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Charly Chaplin’s Speech to Humanity is written on the threshold of the second “Great Reset”, twenty years after the First World War, both wars created with the same principle of destruction and with the intention of creating a new world order, and a different company. The two world wars were two great upheavals. Now we are faced with a completely new type of war and on the threshold of a third great systemic change that is shaping a fundamentally new world, indeed we are already in the middle of it. No cities have been destroyed, but the essential values ​​have been devastated, the fundamental values ​​of humanity have been trampled on. Charly Chaplin, who felt and understood the drama of the turning point, the danger of the moment, wrote this speech in 1938 that touches the heart and the mind, both necessary if we do not want to be carried away by fear and incessant blackmail.

Charlie made a powerful appeal to tolerance, common sense and love.

Here is the full text of the Speech to Humanity uttered by Charlie Chaplin in the film’s finale The Great Dictator from 1940.

“I’m sorry, but I don’t want to be an emperor. I don’t want to rule or command anyone. I would like to help everyone: Jews, Aryans, black and white men. All of us human beings should unite, always help each other, we should enjoy the happiness of others. Don’t hate us and despise each other. In this world there is room for everyone. Nature is rich and sufficient for us all. Life can be happy and beautiful, but we have forgotten it. Greed has poisoned our hearts, plunged the world into hatred, led with goosebumps towards the most abject things.

We have the means to wander, but we have closed in on ourselves. The machine of abundance has given us poverty, science has made us cynical, skill has made us hard and bad. We think too much and feel little. More than machines we need humanity, more than skill we need kindness and kindness. Without these qualities, life is empty and violent and all is lost. Aviation and radio have brought people together, the very nature of these inventions claims the goodness of man, claims universal brotherhood. The union of humanity. Even now my voice reaches millions of people.

Millions of desperate men, women, children, victims of a system that requires men to segregate, humiliate and torture innocent people. To those who hate us I say: do not despair! Because the greed that commands us is only a passing evil, like the paucity of men who fear the wonders of human progress. The hatred of men disappears along with the dictators. The power they took from the people will return to the people. And whatever means they use, freedom cannot be suppressed. Soldiers! Do not give in to brutes, men who command you and who despise you, who limit you, men who tell you what to say, what to do, what to think and how to live! Who rule you, condition you, treat you like beasts! You deliver yourselves to these people without a soul! Machine men with machines instead of brains and hearts.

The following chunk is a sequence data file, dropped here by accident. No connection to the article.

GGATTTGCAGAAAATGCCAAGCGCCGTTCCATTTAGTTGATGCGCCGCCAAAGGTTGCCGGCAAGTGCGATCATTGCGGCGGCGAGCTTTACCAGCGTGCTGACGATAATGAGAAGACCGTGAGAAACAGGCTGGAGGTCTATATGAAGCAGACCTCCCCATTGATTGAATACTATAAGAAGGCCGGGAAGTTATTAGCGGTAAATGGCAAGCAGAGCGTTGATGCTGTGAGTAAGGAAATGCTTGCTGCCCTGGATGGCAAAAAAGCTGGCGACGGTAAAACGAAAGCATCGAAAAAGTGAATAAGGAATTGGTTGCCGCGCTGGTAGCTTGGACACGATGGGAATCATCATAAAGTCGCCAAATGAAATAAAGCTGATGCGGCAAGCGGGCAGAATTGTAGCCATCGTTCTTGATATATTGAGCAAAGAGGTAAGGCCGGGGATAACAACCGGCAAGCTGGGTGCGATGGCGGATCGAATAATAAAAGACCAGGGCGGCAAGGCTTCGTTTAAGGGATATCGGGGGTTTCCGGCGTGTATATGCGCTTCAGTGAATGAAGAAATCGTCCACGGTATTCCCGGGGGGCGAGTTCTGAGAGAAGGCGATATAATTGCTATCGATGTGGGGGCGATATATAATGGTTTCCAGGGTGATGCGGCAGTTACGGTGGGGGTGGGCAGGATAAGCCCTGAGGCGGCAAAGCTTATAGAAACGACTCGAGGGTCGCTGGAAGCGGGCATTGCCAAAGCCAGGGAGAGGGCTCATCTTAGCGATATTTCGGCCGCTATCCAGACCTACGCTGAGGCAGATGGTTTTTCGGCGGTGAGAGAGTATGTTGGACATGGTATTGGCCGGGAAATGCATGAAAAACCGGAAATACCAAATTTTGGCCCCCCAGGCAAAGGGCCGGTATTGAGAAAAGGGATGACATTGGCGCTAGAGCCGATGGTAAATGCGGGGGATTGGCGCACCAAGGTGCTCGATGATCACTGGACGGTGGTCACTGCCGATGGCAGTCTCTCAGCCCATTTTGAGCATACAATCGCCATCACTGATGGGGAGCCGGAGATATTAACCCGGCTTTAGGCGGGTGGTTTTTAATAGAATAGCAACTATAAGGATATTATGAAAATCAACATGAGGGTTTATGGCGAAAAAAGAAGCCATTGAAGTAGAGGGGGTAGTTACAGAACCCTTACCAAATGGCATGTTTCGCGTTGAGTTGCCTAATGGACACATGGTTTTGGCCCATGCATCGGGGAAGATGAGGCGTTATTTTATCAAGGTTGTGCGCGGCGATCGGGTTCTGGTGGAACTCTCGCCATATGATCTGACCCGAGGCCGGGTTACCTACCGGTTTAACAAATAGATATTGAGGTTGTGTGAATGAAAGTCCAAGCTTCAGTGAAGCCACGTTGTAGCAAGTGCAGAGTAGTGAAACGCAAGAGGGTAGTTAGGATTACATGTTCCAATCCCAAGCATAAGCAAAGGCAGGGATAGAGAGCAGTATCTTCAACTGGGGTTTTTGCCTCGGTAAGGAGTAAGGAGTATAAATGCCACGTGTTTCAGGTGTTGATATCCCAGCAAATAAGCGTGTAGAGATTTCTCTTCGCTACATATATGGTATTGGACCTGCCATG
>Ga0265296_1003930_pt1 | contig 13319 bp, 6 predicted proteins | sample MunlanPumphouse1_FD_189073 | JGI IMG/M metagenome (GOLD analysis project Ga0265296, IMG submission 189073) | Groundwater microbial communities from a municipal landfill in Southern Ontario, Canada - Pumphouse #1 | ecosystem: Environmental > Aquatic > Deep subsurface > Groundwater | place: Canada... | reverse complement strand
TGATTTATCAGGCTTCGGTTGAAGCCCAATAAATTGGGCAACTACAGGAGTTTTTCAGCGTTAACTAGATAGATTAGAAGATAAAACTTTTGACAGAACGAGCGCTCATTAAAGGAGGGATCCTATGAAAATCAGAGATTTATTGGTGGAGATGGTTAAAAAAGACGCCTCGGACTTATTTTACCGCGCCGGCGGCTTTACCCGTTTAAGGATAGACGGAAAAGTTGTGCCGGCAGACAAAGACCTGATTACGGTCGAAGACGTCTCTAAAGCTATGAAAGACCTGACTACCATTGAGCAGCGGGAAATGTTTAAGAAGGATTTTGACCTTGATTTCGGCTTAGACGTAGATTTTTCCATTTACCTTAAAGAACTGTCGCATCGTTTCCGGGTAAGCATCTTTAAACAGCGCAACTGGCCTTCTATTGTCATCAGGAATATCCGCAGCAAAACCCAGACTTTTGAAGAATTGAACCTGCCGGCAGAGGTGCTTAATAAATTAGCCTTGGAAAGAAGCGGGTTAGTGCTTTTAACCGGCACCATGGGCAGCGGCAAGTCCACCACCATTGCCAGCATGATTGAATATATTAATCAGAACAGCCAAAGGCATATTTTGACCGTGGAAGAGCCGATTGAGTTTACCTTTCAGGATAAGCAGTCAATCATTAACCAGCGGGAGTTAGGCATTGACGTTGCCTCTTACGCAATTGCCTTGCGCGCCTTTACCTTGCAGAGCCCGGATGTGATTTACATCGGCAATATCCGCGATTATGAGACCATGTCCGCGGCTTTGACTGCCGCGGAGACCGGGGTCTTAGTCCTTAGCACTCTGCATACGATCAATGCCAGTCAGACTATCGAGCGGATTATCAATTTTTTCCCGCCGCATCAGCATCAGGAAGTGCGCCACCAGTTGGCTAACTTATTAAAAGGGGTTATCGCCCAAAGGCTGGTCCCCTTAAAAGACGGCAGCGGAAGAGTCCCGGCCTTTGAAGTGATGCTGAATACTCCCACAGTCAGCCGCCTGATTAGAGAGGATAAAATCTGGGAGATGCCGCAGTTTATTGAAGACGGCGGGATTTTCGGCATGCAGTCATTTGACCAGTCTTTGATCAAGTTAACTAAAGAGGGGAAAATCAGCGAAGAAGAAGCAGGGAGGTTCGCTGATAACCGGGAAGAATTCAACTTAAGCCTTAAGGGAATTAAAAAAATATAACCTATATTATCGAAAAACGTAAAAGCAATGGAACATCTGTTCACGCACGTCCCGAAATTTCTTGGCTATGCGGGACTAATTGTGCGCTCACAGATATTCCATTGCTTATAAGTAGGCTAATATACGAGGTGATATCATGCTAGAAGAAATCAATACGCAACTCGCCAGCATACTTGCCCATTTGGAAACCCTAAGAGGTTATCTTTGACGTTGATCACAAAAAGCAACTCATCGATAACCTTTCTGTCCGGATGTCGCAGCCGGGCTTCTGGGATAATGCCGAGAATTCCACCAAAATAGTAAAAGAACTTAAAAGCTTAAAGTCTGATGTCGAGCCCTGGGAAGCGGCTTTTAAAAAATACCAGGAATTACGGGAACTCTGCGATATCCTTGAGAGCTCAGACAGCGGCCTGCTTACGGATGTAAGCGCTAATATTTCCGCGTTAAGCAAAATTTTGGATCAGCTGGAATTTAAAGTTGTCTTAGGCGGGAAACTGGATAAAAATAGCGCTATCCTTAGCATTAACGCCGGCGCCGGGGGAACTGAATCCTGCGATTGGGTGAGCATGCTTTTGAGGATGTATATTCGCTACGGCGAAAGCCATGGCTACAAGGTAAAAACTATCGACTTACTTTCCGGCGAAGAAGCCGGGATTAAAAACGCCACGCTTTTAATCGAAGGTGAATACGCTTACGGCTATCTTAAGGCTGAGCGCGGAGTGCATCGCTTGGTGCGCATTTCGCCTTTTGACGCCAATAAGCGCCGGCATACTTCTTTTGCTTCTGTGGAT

But you are not machines! You are not beasts! You are men! You carry the love of humanity in your heart. You don’t hate. Those who hate are only those who do not have the love of others.

Soldiers, do not defend slavery, but freedom! Remember that in the Gospel of Luke it is written: “The Kingdom of God is in the heart of Man”. Not of one man, but in the hearts of all men. You, the people, have the strength to create machines, progress and happiness. You, the people, have the strength to make life beautiful and free.

You who can make a splendid adventure out of this life. Soldiers, in the name of democracy, let us join these forces. Let’s all unite! Let us all fight for a new world, which gives everyone a job, hope for the young, serenity for the old and security for women. By promising you these things men have come to power. They lied! They have not kept those promises and never will. And they won’t give anyone an account. Perhaps the dictators are free because they enslave the people.

We fight to keep those promises. To break down borders and barriers. We fight to eliminate greed and hatred. A reasonable world in which science and progress give all men well-being. Soldiers! In the name of democracy, all be united! ”

A film was therefore at the turn of the outbreak of the Second World War.
On November 12, 1938, three days after the Night of Crystals, Chaplin made a request to deposit the title The Dictator to the Library of Congress. The director was perfectly aware of the undertaking he was facing: he was ready to personally invest two million dollars in the project and, aware that in many countries in Europe and Latin America the film would be banned, he had decided to distribute it independently and outside. from the commercial circuits (without, however, giving up a series of gadgets and themed decorations for the halls, balloons, banners and banners with the double cross as well as the masks of the Fuhrer Hynkel). On the morning of September 9, 1939, eight days after the outbreak of World War II, Chaplin hit the first take of the film on the ghetto set. The film was released in October 1940 in theaters The The Dictator’s final speech marks the definitive transition from silent to spoken for Chaplin. SEE HERE

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